Wycliffe was at the forefront of this searching – coming to the conclusion that the Black Death was God’s punishment on humanity, not least for the many corruptions of the church. Wycliffe had a whole list of complaints. Indulgences, pilgrimages, invocation of the saints, not to mention Purgatory. However, Wycliffe reserved his main bile for the doctrine of Transubstantiation. Indeed he felt so strongly about this, that in the Spring of 1381, while still master at Balliol College, he went so far as to nail a document with his 12 most controversial objections to a prominent door. The first was this. ‘The consecrated host which we see upon the altar is neither Christ, nor any part of Christ, but an efficacious sign of him.’
Needless to say, this statement caused outrage and accusations of heresy, but the church was not able to move against their troublesome critic immediately. Wycliffe not only had some rich and powerful friends such as John of Gaunt, but he also had a following among the ordinary people of England. It was only when Wycliffe was blamed, in part, for inciting the Peasants’ Revolt in the summer of 1382, that his powerful friends drifted away and he was subject to a trial. At the heart of this trial was neither Wycliffe’s support of the uprising, nor even his ideas about a bible in English. Instead the indictment centred on his beliefs surrounding Transubstantiation. Beliefs that Wycliffe refused to renounce.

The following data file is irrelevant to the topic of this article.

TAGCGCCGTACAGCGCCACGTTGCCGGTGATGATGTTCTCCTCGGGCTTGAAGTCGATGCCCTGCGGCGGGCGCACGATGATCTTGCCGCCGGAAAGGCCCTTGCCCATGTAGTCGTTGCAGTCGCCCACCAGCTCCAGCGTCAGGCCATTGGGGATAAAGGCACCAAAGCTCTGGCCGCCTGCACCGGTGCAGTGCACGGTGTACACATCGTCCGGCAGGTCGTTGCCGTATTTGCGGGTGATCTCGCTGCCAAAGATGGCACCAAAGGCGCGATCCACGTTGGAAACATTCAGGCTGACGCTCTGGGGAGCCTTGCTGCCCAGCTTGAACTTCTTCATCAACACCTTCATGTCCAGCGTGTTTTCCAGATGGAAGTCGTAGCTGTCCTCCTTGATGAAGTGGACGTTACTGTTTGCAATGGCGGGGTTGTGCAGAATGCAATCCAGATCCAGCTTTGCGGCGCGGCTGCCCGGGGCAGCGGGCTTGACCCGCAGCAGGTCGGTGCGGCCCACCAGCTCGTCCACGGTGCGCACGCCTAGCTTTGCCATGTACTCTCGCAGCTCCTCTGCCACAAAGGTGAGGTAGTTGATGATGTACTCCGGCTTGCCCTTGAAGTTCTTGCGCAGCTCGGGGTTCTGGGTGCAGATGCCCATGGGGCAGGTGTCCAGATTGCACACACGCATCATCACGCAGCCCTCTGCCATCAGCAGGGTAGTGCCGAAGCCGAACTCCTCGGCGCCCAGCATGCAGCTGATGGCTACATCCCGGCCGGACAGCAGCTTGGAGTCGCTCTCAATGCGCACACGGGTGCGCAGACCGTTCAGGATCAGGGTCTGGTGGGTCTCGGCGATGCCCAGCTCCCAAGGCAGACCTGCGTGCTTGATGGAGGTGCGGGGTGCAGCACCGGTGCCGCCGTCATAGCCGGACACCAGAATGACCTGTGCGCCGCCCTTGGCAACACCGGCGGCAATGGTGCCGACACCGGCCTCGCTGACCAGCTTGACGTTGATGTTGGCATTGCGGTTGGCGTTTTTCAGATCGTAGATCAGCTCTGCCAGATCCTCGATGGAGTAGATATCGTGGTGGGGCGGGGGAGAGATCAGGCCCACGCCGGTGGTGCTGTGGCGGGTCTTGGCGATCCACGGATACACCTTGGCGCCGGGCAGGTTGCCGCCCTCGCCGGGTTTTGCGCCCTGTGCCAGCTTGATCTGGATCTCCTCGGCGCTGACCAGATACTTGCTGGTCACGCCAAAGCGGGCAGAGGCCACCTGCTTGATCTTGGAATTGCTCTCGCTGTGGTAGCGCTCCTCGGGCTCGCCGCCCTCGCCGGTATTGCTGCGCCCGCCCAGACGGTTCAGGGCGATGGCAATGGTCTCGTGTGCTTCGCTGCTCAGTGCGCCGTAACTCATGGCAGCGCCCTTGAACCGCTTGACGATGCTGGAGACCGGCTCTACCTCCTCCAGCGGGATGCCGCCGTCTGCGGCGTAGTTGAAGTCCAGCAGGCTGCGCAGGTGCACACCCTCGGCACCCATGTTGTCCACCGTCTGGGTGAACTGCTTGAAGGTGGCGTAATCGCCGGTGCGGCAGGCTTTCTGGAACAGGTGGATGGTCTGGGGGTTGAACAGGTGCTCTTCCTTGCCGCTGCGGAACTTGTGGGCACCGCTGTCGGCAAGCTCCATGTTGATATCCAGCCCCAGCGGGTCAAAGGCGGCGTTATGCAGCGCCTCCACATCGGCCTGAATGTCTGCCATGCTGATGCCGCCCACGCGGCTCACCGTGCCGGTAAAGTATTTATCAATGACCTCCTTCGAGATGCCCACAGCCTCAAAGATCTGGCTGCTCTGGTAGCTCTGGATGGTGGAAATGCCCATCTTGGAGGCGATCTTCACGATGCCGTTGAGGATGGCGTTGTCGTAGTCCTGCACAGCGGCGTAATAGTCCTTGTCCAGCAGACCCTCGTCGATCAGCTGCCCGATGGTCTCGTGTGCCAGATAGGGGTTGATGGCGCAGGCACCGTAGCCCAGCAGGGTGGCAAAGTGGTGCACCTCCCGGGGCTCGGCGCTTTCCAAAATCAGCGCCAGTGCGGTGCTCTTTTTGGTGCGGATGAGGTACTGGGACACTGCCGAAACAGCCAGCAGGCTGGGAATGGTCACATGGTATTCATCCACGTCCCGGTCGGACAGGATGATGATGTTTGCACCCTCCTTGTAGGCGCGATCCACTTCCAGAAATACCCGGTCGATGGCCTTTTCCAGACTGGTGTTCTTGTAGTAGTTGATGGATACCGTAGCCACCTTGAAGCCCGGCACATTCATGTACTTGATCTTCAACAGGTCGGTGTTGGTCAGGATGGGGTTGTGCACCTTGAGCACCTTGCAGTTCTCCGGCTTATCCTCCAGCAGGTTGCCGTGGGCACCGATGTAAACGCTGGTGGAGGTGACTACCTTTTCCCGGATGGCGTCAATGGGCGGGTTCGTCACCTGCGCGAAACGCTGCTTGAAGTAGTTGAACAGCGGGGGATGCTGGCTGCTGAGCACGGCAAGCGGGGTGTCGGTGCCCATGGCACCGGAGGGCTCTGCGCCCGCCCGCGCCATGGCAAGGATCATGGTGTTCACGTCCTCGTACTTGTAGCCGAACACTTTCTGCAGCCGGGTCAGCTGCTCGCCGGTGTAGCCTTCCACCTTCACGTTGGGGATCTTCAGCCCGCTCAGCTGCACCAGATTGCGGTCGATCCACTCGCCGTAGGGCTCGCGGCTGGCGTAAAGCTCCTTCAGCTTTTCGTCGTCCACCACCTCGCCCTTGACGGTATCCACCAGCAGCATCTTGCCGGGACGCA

Even so, the church stopped short of excommunicating Wycliffe at this point. He was allowed to return home, where he died, quietly, in 1384. He might have been forgotten, except that he had spawned a group of ardent reformers, known as the Lollards, who continued to spread his ‘heretical’ ideas until they were brutally persecuted in the early 15th century. Such was Wycliffe’s residual influence, that thirty years after he died, he was finally excommunicated. His grave was opened. His bones were burnt and his ashes were tossed into a nearby river. There could have been no greater warning to any other agitators, in an age when most people believed that a Christian must be buried facing east, in order to rise again on the Day of Judgment. In their eyes, Wycliffe would have been damned for eternity.
Wycliffe’s works might have been banned, and his followers driven underground, but ultimately the church failed to suppress his ideas. It was this early criticism, and specifically Wycliffe’s opposition to Transubstantiation, that inspired much of The Bone Fire. I was particularly fascinated to discover that the Reformation had roots going right back to the time of the Black Death.
Of course, nobody can say, for sure, whether Wycliffe’s ideas wafted over to northern Europe and eventually inspired Luther, Calvin and Zwingli – or whether these men came to their own separate but similar conclusions about Roman Catholicism. But I think it’s important to recognise that Wycliffe and his 14th-century followers set down the first stepping stones of dissent, and thus paved the way for the historic break with Rome, 150 years later.
And, whilst we might not know about, (or even care that much about) Transubstantiation, there was a time when it mattered to people. A great deal.
SD (Sarah) Sykes writes historical crime fiction. The Oswald de Lacy series is set in the tumultuous middle decades of the 14th century, in the aftermath of the Black Death. The Bone Fire is the fourth book in the series.
Were medieval pilgrimages the first package holidays? SD Sykes investigates for Historia.
The Last Supper, St Mark’s Basilica, Venice: via Wikimedia
John Wycliffe by Thomas Kirkby: via Wikimedia
The burning of Sir John Cobham, Lord Oldcastle, a Lollard and follower of John Wycliffe, in London in 1418: Wellcome Collection (CC BY 4.0)